In her opinion  we were not a Fake “made-for-each-other couple” – like many others – who put on external appearances and lovey-dovey Public Display of Affection (PDA) for the outside world – but internally  their marriages were not that “happy”.

(Well – that was her opinion)

When I reached home in the evening – I saw that my “marriage counsellor” neighbour and my wife  both of them – they were waiting for me.

I told them everything  and we had a big laugh.

And yes  thereafter  no one asked us to take part in the “made-for-each-other couple” contest 

The contest was won by a truly “made-for-each-other couple” – who were good friends of ours.

After this  for the rest of our tenure in Vizag  my embarrassed wife steered clear of NWWA  in order to avoid the knowing looks of pity and sympathy from ladies  for suffering such terrible husband like me (since rumors never die).

By the way  the moment the C-in-C was posted out from Vizag  and he left Vizag along with his “feminist” wife – the “made-for-each-other couple” contest was scrapped and discarded.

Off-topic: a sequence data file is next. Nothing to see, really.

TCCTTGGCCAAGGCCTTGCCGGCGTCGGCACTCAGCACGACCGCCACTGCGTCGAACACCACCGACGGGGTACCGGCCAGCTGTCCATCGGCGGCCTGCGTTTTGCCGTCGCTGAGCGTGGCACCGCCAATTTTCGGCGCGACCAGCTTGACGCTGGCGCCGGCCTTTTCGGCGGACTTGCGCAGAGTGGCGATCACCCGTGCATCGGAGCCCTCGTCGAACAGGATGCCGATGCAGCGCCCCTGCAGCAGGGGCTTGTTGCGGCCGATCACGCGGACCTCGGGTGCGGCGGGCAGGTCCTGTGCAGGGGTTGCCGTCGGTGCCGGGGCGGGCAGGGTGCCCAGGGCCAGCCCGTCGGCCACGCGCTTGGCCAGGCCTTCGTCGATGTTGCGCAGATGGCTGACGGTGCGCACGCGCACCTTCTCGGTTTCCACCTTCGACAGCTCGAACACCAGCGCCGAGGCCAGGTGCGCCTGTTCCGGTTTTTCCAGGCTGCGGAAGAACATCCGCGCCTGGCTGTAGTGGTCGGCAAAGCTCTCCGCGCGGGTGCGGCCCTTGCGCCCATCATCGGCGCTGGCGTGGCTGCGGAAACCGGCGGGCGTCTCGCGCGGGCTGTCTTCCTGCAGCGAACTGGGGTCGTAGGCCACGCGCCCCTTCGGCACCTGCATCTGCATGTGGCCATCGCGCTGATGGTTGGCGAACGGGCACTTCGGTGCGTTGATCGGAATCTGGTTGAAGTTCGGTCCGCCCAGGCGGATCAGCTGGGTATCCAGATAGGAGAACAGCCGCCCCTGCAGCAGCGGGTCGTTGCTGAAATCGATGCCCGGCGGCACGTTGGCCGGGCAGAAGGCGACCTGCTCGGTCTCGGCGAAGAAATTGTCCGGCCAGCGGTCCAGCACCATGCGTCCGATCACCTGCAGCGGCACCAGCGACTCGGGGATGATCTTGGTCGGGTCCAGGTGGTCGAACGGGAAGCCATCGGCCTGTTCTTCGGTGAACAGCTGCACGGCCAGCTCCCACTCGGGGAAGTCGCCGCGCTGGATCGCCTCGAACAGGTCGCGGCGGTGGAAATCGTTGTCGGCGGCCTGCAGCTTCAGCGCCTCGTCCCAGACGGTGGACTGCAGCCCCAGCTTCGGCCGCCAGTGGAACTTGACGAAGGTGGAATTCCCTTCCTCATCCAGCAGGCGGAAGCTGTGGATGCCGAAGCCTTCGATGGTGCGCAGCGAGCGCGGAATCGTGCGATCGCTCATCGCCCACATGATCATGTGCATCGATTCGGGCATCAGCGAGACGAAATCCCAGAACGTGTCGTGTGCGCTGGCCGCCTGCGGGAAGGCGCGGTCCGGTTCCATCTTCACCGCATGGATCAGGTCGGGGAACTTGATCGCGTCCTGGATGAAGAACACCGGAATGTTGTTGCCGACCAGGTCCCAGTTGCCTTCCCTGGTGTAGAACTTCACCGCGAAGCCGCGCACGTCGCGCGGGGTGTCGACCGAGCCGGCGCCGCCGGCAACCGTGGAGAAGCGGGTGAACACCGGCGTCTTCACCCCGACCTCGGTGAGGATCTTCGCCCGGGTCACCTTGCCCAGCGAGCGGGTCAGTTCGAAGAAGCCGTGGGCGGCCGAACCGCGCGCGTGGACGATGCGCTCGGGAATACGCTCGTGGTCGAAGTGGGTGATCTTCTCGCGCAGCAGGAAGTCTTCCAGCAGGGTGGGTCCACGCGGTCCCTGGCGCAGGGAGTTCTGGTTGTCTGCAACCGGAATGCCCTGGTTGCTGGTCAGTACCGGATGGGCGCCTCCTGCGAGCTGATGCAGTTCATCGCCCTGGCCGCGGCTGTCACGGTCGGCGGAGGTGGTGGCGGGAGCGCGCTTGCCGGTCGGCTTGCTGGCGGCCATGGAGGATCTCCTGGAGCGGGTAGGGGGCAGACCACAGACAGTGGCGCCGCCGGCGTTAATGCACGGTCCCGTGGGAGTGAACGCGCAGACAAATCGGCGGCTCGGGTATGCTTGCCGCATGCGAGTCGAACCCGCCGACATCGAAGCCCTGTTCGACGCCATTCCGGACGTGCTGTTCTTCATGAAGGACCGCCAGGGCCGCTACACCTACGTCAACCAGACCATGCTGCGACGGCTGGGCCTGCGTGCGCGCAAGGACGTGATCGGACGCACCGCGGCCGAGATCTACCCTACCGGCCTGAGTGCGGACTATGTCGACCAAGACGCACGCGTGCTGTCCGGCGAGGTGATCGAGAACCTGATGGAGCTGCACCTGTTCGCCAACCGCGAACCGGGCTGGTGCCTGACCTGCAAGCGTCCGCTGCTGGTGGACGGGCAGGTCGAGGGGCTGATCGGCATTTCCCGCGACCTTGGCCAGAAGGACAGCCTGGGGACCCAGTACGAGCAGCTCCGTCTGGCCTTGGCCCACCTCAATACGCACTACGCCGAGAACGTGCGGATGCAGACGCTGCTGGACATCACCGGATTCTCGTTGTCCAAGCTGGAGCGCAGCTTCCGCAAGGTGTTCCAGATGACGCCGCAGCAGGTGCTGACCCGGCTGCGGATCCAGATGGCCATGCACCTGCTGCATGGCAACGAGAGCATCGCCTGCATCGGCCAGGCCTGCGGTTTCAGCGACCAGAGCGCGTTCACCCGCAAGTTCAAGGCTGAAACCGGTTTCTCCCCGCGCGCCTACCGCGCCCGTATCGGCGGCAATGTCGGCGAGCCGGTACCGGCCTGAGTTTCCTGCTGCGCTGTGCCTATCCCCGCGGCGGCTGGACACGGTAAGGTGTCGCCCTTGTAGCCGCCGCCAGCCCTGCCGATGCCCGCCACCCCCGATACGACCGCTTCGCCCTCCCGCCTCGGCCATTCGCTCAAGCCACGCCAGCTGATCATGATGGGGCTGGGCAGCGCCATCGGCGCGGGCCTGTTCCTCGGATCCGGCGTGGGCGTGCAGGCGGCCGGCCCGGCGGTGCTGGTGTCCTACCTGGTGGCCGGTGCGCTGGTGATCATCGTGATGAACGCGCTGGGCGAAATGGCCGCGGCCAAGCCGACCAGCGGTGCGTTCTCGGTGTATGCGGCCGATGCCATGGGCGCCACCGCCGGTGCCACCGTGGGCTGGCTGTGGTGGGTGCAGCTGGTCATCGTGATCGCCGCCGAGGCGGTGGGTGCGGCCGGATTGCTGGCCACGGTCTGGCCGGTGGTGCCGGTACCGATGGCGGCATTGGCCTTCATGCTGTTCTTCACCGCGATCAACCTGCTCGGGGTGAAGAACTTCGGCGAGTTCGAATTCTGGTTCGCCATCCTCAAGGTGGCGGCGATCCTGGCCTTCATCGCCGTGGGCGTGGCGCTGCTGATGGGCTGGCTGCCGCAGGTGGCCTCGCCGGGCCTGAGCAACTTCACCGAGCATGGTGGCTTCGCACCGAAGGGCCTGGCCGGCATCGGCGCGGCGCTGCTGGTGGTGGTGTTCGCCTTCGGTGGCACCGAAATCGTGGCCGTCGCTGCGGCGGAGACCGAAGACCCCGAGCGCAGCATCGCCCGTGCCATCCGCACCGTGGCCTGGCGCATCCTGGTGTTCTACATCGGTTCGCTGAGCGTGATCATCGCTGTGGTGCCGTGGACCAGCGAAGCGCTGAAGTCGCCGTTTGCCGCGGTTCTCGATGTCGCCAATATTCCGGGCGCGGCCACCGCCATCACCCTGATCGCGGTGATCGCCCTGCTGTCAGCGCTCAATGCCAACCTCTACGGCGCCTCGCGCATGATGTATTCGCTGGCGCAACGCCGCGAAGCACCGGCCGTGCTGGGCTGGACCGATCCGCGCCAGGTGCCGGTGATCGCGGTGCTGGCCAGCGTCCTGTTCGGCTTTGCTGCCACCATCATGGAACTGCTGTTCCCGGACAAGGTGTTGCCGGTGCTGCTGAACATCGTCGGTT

The new C-in-C made sure that the traditional Navy Queen Pageant in the Navy Ball was started once again. 

As they say in the Navy: “Normal Service Resumed”


Dear Reader: 

I haven’t attended the Navy Ball since retirement. 

I only hope that the Navy Ball with its unique Navy Queen Pageant and Fashion Show continues to this day (unless – someone has again changed things again just to suit his/her “whims and fancies”). 

If a Naval Officer or Navy Wife is reading this – do tell us about the latest trends in the Navy Ball – which  in our halcyon days in the Navy – was the pièce de résistance event of the Navy Week.  

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1. This story is a fictional spoof, satire, pure fiction, just for fun and humor, no offence is meant to anyone, so take it with a pinch of salt and have a laugh. 
2. All Stories in this Blog are a work of fiction. Events, Places, Settings and Incidents narrated in the stories are a figment of my imagination. The characters do not exist and are purely imaginary. Any resemblance to persons, living or dead, is purely coincidental.